Preparation and utilization of RNA from clinical samples
We isolated total RNA from mononuclear cells from PB or BM samples taken during the presenting phase of the disease (diagnosis, pretreatment), from 12 DS-AMKL patients and 12 DS-TMD patients. The details of the age, sex, percentage blasts, sorted blast samples, and follow-up information are listed in Table I. More details (such as blast karyotype) can be found in Groet et al (2003), for the majority of the samples. None of the TMD cases were treated, and in all of them the blast proliferation regressed spontaneously. One died from the severe form of TMD (while his blasts were in spontaneous regression), and one died later from non-haematological causes, whereas all others (data availability permitting) are still alive. All AMKL cases underwent therapy using a variety of therapeutic regimes, and the outcomes, where available, are given in Table I. All analysed cases were sequenced for GATA1 in their RNA [majority published (Groet et al, 2003), with six new GATA1 mutations identified since that publication], and all of these data are also shown in Table I. Seven AMKL and nine TMD samples yielded RNA of sufficient quantity and quality for hybridizations to Affymetrix Human Genome-U133A microarrays. All microarray data and related information are Minimum Information about a Microarray Experiment (MIAME) compliant and have been deposited in the Europrean Bioinformatics Institute (EBI) MIAMExpress microarray data repository (http://www.ebi.ac.uk/arrayexpress). Sample TMD7 had insufficient RNA for any experiments besides GATA1 sequencing. The entire sample AMKL8 was used up for the array hybridization, and there was none left for the Taqman experiments. All other samples from Table I were used in Taqman verification experiments (a total of 10 TMD and 10 AMKL unsorted diagnosis samples). Note that additional samples TMD12 and AMKL9 were available as sorted cells only, and were used in Taqman comparisons alongside sorted cells from other patients.
The RNA was extracted from the samples indicated in Table I using Qiagen RNeasy mini-columns (Qiagen, Crawley, UK) and processed according to the protocol recommended by Affymetrix (http://www.affymetrix.com), with samples TMD5, TMD6, AMKL2 and AMKL8 undergoing an additional amplification cycle as described in the Affymetrix small sample protocol, due to the low amount of starting material available in those cases. Labelled cRNA samples were first hybridized to Affymetrix Test3 arrays and scaled to a target intensity of 500 to check sample quality. For the standard labelling protocol, only those samples in which >15% of probe sets were called present, and the 3′/5′GAPDH ratio was <3 (mean 1·8, range: 0·99–2·89) were used. Those samples that passed the selection criteria were hybridized to Affymetrix Human Genome-U133A GeneChips, scanned (Agilent Technologies UK Ltd, Stockport, UK) and analysed using a variety of software packages. RNA samples from three non-leukaemic myelocyte controls (NBM33+, NCB33+, DSCB33+), and from the CMK cell line [purchased from the German Collection of Microorganisms and Cell Cultures (DSMZ) and cultured in Roswell Park Memorial Institute (RPMI) 1640 medium with 10% foetal calf serum and 2 mmol/l glutamine (Sigma, Poole, UK)] were also analysed on Affymetrix Test3 arrays first, passed all criteria as above, and were labelled using the standard (non-amplified) protocol for hybridization and analysis on HG-U133A GeneChips. All RNA samples were processed under identical conditions on site, and were hybridized to arrays ordered from the same batch.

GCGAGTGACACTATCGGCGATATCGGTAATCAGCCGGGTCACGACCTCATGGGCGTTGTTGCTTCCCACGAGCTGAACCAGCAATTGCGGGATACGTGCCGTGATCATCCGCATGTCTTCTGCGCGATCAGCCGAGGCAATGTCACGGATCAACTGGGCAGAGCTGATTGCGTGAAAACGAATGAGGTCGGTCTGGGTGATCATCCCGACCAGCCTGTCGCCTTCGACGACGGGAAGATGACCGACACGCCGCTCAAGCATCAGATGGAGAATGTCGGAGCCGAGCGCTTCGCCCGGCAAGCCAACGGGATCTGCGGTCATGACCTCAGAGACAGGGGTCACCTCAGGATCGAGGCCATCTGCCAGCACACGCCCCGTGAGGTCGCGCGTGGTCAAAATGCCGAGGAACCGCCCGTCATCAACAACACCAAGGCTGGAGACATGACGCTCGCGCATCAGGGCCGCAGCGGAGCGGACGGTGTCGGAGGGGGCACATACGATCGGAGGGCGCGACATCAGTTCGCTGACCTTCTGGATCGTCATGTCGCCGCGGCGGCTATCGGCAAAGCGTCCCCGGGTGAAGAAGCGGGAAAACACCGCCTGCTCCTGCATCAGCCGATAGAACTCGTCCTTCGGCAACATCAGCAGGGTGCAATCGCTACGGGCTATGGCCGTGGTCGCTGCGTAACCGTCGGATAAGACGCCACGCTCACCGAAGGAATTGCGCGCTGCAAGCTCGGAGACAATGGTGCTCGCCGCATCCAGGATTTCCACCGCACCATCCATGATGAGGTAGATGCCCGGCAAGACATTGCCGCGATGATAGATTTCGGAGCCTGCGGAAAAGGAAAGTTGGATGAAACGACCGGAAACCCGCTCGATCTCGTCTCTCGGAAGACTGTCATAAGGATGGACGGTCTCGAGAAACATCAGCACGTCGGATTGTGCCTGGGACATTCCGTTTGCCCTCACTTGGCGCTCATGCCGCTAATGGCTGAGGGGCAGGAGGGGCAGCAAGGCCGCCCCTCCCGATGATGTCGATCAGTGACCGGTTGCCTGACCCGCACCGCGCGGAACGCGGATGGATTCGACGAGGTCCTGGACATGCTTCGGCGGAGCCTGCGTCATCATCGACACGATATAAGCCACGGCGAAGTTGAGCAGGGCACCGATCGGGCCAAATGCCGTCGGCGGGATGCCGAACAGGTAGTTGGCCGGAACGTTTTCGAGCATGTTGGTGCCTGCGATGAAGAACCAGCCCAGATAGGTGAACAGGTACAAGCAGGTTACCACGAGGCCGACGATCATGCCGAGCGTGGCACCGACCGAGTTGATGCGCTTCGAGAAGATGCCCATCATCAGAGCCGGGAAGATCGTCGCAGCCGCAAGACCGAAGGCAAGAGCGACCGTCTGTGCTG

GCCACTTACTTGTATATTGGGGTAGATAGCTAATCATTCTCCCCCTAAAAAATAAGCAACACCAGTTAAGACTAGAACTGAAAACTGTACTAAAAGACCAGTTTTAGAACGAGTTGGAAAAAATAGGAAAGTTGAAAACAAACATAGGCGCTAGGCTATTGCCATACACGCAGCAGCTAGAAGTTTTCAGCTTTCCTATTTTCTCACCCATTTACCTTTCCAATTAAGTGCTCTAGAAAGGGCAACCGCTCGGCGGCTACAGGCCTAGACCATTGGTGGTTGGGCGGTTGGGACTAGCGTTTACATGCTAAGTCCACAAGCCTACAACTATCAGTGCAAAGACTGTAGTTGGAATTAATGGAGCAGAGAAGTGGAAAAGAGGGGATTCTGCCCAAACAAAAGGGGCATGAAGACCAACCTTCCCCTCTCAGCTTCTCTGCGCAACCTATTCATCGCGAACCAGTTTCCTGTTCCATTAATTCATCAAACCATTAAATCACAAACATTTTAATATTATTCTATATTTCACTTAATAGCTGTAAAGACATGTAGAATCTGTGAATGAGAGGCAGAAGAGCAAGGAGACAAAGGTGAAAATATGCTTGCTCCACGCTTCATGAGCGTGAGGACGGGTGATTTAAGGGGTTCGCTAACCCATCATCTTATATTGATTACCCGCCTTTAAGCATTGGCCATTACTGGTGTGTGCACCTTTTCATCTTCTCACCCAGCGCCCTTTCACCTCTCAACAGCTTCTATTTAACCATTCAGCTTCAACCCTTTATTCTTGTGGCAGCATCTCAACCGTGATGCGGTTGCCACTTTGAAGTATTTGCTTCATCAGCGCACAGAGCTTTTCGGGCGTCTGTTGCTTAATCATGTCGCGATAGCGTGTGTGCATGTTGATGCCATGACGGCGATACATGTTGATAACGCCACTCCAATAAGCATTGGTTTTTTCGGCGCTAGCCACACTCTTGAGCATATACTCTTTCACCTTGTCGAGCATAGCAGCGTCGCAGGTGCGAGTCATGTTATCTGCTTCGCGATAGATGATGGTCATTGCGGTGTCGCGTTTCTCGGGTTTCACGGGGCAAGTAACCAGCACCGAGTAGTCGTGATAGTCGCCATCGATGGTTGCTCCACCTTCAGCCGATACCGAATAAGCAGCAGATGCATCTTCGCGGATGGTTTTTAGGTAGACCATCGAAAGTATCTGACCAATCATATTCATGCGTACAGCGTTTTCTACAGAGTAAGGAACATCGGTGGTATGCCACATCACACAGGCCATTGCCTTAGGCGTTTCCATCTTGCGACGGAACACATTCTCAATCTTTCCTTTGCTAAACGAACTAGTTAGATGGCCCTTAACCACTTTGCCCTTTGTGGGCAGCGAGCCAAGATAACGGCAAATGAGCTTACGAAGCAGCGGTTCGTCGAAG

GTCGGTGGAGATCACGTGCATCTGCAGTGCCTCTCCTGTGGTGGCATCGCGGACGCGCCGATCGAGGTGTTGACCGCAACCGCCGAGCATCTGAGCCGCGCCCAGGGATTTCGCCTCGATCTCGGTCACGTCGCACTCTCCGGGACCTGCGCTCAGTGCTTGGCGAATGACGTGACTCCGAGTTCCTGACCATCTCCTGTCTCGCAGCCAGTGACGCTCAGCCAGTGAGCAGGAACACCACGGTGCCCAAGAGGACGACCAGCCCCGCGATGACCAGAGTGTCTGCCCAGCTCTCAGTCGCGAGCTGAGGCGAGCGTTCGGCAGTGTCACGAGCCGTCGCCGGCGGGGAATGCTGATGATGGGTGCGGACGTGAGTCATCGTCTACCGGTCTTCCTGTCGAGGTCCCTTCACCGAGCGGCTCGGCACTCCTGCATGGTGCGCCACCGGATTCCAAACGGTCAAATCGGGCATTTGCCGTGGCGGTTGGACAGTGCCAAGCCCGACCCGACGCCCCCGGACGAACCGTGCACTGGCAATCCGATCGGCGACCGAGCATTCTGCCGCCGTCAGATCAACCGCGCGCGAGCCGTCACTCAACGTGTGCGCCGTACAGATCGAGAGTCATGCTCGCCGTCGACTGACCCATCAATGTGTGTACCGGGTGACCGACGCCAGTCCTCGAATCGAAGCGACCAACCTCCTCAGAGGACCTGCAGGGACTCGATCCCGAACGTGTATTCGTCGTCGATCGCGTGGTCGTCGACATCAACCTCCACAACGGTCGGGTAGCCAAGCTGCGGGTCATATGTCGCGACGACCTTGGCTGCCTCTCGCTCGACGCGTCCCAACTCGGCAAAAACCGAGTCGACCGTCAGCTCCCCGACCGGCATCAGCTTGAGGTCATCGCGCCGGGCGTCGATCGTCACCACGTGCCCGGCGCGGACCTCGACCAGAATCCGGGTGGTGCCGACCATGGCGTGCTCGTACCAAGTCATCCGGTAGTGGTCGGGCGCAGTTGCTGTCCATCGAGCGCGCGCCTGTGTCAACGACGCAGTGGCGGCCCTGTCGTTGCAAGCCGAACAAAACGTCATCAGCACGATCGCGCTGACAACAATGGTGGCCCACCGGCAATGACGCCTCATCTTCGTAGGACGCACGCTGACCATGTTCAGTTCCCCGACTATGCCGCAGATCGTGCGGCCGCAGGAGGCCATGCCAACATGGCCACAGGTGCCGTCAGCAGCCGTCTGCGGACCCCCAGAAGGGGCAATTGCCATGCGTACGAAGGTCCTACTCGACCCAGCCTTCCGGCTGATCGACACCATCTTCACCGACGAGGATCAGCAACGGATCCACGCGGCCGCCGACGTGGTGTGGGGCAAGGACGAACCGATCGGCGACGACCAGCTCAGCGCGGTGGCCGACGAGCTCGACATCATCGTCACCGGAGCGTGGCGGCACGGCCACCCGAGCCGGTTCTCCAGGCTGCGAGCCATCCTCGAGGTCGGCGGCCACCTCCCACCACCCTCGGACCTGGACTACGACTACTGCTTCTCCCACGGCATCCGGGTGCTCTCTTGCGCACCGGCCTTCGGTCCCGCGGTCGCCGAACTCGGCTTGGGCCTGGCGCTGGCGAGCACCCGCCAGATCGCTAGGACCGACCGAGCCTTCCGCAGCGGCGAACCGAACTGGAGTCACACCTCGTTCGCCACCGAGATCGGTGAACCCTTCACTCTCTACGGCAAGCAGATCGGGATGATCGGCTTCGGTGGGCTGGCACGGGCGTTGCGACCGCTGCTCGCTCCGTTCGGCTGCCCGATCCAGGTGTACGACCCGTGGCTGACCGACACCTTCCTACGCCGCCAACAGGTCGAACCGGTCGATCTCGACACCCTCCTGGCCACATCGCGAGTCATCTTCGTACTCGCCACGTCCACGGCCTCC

Initial analysis of the scanned images was performed using MicroArray Suite (MAS) v5 (Affymetrix). For absolute analysis, each chip was scaled to a target intensity of 500, and probe sets were assigned a signal intensity and detection call of Present, Marginal or Absent, based on a P-value calculated by a one-sided Wilcoxon's signed rank test on raw cell intensities. The threshold P-values for ‘Present’ and ‘Marginal’ calls were set to 0·05 and 0·065 respectively. The absolute data (signal intensity, detection call and detection P-value) were exported into Genespring v5.1 (Silicon Genetics, Redwood City, CA, USA) software for analysis by parametric test based on cross-gene error model (PCGEM), based on nine TMD and seven AMKL replicates. In addition to the PCGEM comparison, two other strategies were used to identify differentially expressed genes in DS-TMD and DS-AMKL in this data set: ‘MAS’ analysis, and paired Student's t-test. ‘MAS analysis’: each DS-TMD sample was compared with DS-AMKL samples which had similar blast percentages (details available as supplementary Fig 1) and a ‘change P-value’ and ‘change call’ (based on a P-value calculated by a signed rank test; threshold P-value for significant changes set at 0·05) were assigned to each probe set by the Affymetrix MAS software. The absolute data and comparative data (fold change, change call and change P-value) were exported into a relational database program based on Filemaker Pro (Filemaker Inc., Santa Clara, CA, USA) for qualitative comparison based on detection and change-calls assigned by the ‘comparison analysis algorithm’ of the MAS software. This approach was successfully used in previously published studies (Mulligan et al, 2002).
The absolute data (signal intensity, detection call and detection P-value) were exported into Microsoft Excel for analysis by paired t-test. See results for further details of the analyses performed.
Quantitative real-time RT–PCR